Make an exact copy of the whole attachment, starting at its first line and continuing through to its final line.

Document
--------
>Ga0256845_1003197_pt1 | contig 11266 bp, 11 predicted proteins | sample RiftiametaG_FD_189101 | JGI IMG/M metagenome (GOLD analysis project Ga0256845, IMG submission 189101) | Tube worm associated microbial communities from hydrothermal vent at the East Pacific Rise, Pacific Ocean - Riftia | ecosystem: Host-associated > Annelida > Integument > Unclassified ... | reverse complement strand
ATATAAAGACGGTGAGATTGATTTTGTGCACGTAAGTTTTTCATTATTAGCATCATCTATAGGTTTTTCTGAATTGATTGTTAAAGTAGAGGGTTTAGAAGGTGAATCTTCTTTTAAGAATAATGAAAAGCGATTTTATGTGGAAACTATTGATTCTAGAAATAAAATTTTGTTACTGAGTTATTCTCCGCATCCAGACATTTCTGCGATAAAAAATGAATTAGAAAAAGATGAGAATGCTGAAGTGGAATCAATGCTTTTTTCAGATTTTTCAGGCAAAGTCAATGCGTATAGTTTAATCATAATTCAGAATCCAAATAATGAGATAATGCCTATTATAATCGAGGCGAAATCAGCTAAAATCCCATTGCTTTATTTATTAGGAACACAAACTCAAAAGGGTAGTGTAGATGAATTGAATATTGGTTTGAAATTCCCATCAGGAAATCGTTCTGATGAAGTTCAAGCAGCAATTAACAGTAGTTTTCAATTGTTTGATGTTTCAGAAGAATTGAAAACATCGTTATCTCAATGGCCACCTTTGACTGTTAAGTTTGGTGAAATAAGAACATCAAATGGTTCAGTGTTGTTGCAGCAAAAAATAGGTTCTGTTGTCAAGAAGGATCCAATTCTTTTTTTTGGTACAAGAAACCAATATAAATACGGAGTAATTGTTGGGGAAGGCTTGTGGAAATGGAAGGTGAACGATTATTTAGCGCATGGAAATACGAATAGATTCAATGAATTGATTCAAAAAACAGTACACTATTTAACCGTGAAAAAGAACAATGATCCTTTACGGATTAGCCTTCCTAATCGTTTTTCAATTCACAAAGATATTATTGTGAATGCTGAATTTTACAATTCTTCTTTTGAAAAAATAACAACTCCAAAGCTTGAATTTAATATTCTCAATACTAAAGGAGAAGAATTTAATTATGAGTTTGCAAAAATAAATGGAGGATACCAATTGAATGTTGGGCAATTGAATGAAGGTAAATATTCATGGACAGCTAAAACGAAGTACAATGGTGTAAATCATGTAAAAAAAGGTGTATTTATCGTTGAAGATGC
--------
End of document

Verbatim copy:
>Ga0256845_1003197_pt1 | contig 11266 bp, 11 predicted proteins | sample RiftiametaG_FD_189101 | JGI IMG/M metagenome (GOLD analysis project Ga0256845, IMG submission 189101) | Tube worm associated microbial communities from hydrothermal vent at the East Pacific Rise, Pacific Ocean - Riftia | ecosystem: Host-associated > Annelida > Integument > Unclassified ... | reverse complement strand
ATATAAAGACGGTGAGATTGATTTTGTGCACGTAAGTTTTTCATTATTAGCATCATCTATAGGTTTTTCTGAATTGATTGTTAAAGTAGAGGGTTTAGAAGGTGAATCTTCTTTTAAGAATAATGAAAAGCGATTTTATGTGGAAACTATTGATTCTAGAAATAAAATTTTGTTACTGAGTTATTCTCCGCATCCAGACATTTCTGCGATAAAAAATGAATTAGAAAAAGATGAGAATGCTGAAGTGGAATCAATGCTTTTTTCAGATTTTTCAGGCAAAGTCAATGCGTATAGTTTAATCATAATTCAGAATCCAAATAATGAGATAATGCCTATTATAATCGAGGCGAAATCAGCTAAAATCCCATTGCTTTATTTATTAGGAACACAAACTCAAAAGGGTAGTGTAGATGAATTGAATATTGGTTTGAAATTCCCATCAGGAAATCGTTCTGATGAAGTTCAAGCAGCAATTAACAGTAGTTTTCAATTGTTTGATGTTTCAGAAGAATTGAAAACATCGTTATCTCAATGGCCACCTTTGACTGTTAAGTTTGGTGAAATAAGAACATCAAATGGTTCAGTGTTGTTGCAGCAAAAAATAGGTTCTGTTGTCAAGAAGGATCCAATTCTTTTTTTTGGTACAAGAAACCAATATAAATACGGAGTAATTGTTGGGGAAGGCTTGTGGAAATGGAAGGTGAACGATTATTTAGCGCATGGAAATACGAATAGATTCAATGAATTGATTCAAAAAACAGTACACTATTTAACCGTGAAAAAGAACAATGATCCTTTACGGATTAGCCTTCCTAATCGTTTTTCAATTCACAAAGATATTATTGTGAATGCTGAATTTTACAATTCTTCTTTTGAAAAAATAACAACTCCAAAGCTTGAATTTAATATTCTCAATACTAAAGGAGAAGAATTTAATTATGAGTTTGCAAAAATAAATGGAGGATACCAATTGAATGTTGGGCAATTGAATGAAGGTAAATATTCATGGACAGCTAAAACGAAGTACAATGGTGTAAATCATGTAAAAAAAGGTGTATTTATCGTTGAAGATGC